Jun 25, 2013; Omaha, NE, USA; Mississippi State Bulldogs pitcher Jonathan Holder (14) delivers a pitch during the seventh inning in game 2 of the College World Series finals against the UCLA Bruins at TD Ameritrade Park. Mandatory Credit: Derick E. Hingle-USA TODAY Sports
This year’s baseball season may be the most anticipated season ever in the history of Mississippi State athletics. As we prepare for the season, I will do a Fact or Fiction each day this week about the baseball team as we lead into the first game against Hofstra on Friday. Today, just how good is Jonathan Holder?
There isn’t a better pitcher for Mississippi State than Jonathan Holder.
It’s pretty hard to argue with someone if they are making this claim. Most teams would prefer their best pitcher be a starter, and that may end up happening for Holder when he gets to the Major League levels, but Holder isn’t an All-American closer for nothing.
Holder has been as good as they come since he first set foot in Starkville. He took control of the closer role late in his Freshman year, and he has had a firm grip on it ever since. It’s also hard to argue that there isn’t another pitcher on the roster that Head Coach John Cohen and Pitching Coach Butch Thompson have more faith in than Holder. Whenever it got past the sixth inning, and the Bulldogs had the lead, Cohen was likely to turn to Holder as soon as Cohen thought he needed to lock the game down. There were also a number of occasions that Cohen went to his ace closer early in the game to try to stop the bleeding if the other team started hot offensively.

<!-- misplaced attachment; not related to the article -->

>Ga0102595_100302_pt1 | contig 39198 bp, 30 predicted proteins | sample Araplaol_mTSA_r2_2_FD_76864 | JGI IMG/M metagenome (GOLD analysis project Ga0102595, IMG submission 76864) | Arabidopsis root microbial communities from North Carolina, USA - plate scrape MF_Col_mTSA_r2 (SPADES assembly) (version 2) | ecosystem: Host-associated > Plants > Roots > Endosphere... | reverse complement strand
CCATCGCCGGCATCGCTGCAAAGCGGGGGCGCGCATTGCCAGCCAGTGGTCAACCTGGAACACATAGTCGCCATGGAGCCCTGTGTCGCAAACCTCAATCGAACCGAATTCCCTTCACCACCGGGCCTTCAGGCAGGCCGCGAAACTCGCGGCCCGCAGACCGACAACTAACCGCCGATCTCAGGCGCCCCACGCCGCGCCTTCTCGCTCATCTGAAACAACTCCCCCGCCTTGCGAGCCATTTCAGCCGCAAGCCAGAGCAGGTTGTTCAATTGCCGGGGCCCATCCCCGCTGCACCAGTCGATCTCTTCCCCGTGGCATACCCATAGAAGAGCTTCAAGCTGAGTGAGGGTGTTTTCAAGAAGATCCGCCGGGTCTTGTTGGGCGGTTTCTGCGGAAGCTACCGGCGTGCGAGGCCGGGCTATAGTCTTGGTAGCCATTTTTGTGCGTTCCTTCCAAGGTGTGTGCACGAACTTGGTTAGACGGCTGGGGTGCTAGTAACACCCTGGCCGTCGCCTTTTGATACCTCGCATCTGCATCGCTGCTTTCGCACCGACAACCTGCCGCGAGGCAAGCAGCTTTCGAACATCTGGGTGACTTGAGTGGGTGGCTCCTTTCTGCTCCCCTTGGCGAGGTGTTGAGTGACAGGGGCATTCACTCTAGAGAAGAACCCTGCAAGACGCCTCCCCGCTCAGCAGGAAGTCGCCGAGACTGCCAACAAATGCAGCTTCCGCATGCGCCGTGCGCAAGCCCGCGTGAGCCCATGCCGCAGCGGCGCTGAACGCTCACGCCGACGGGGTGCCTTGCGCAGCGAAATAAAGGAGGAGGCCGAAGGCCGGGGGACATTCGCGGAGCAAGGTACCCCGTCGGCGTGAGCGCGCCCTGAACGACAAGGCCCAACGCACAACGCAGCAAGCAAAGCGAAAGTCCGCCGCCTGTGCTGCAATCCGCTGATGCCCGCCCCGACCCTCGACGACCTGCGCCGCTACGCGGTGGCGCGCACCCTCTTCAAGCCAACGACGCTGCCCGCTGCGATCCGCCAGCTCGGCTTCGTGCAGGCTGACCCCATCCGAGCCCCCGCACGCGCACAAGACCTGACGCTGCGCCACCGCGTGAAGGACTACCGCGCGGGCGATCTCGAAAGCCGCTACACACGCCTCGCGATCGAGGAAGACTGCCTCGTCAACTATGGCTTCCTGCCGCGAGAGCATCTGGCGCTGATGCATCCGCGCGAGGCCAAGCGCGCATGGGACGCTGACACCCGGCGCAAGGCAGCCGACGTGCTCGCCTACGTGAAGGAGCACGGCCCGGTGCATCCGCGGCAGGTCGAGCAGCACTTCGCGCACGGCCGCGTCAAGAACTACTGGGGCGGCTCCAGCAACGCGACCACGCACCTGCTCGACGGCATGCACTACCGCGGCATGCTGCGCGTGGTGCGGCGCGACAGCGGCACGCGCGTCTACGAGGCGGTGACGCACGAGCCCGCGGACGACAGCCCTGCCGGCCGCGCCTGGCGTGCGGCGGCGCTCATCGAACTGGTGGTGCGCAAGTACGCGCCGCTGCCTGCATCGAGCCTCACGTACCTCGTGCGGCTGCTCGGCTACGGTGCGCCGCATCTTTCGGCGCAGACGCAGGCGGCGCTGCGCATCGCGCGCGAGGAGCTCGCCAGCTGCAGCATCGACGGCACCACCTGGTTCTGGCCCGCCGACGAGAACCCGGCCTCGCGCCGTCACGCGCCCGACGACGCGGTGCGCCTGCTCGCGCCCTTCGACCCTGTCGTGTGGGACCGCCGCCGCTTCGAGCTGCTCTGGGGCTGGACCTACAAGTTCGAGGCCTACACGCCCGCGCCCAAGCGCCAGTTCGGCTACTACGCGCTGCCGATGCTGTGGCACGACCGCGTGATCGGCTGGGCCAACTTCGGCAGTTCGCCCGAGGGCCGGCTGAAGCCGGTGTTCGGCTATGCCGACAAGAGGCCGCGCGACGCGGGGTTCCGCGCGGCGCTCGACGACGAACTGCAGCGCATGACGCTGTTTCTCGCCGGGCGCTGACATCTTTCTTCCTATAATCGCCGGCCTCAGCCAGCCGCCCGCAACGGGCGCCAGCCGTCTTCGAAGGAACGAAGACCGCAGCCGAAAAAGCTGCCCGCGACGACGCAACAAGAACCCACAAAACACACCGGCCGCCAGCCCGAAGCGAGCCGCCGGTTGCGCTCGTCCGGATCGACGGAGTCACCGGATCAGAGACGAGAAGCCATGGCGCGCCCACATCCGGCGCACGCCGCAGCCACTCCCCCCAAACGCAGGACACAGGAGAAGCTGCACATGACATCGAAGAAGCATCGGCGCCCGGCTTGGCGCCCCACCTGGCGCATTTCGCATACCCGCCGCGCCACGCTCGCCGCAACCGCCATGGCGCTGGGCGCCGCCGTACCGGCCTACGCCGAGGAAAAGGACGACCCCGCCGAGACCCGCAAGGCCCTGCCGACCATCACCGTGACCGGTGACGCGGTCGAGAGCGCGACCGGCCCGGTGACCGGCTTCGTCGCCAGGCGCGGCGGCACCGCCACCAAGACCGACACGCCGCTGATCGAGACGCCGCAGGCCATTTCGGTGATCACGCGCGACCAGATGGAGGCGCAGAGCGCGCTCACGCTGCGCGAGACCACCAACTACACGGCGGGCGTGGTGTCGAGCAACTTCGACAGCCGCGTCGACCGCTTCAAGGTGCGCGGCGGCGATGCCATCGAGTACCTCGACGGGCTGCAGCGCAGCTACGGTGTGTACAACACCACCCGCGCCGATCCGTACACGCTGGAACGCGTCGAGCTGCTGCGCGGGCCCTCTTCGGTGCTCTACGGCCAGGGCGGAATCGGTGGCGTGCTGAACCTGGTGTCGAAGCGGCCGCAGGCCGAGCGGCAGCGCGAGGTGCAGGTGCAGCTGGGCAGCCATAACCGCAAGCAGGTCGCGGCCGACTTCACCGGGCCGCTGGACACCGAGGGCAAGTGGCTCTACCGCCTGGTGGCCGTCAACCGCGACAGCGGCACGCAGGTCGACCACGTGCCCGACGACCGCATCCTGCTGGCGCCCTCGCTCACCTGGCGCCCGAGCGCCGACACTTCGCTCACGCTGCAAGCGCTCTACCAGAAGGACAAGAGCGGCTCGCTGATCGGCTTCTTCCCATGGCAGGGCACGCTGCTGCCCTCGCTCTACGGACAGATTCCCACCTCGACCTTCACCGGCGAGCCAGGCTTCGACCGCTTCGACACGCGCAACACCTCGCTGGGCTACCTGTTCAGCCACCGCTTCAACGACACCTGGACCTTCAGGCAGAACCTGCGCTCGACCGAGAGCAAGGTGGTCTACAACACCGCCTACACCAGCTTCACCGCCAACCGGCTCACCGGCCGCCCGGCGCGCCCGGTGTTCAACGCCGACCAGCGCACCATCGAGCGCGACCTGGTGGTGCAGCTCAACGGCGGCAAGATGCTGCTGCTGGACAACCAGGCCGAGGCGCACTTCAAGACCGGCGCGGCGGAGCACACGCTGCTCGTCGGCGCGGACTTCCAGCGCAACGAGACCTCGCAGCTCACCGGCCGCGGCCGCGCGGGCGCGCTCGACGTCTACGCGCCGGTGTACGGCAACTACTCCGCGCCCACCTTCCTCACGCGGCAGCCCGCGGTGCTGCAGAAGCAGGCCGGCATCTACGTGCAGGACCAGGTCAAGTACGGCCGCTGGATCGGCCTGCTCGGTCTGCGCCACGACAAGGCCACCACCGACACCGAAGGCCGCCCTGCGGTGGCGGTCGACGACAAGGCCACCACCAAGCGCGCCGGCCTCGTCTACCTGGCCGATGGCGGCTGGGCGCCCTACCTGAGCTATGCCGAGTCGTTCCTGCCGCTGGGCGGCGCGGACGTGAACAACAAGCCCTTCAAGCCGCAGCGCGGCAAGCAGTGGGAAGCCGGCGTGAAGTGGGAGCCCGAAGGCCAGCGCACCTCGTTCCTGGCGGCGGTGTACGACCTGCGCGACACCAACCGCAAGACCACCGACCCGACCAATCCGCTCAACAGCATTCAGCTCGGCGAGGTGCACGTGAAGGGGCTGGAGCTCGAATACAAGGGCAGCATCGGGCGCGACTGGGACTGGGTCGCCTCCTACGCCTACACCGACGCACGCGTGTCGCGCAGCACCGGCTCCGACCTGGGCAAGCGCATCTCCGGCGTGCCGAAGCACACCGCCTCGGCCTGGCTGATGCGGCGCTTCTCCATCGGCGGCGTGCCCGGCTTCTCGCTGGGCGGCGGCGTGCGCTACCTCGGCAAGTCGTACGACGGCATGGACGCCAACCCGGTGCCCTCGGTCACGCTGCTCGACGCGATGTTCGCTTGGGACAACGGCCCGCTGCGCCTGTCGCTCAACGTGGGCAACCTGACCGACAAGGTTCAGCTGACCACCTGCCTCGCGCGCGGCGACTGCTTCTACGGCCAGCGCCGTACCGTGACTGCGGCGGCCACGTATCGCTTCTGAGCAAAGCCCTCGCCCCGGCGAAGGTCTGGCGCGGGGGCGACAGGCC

The numbers that Holder posted last year are jaw dropping. He had 34 appearances, and had 54 innings pitched, meaning he went more than one inning in a lot of his appearances. He had a 1.65 ERA to go along with 90 K. He averaged right at 15 strikeouts per 9 inning pitched. Those are some seriously dominant numbers.
There are two things that make Holder so good. The first is his command of his fastball. Unlike a lot of closers and strikeout pitchers, Holder doesn’t simply overpower hitters and dare them to catch up to his fastball. He has a good one, but what makes it so good is his ability to put it exactly where he wants it. Another reason it is a good pitch is because it keeps hitters honest when they are looking for that devastating curveball he possesses. That curveball is the second reason he is so dominant. It is the very definition of a 12-6 curveball. The break on it is so big that it can start above a hitter’s head, and drop all the way to their knees, leaving a hitter helpless to try and hit it.
This one is 100% fact. I think we are going to have a better starting staff this year because I believe Woodruff and Lindgren are going to be healthier and might allow one of them to have a year close to what Stratton had back in 2012. But even if they do, there isn’t a pitcher more feared than Jonathan Holder. They know he’s going to cut ’em down.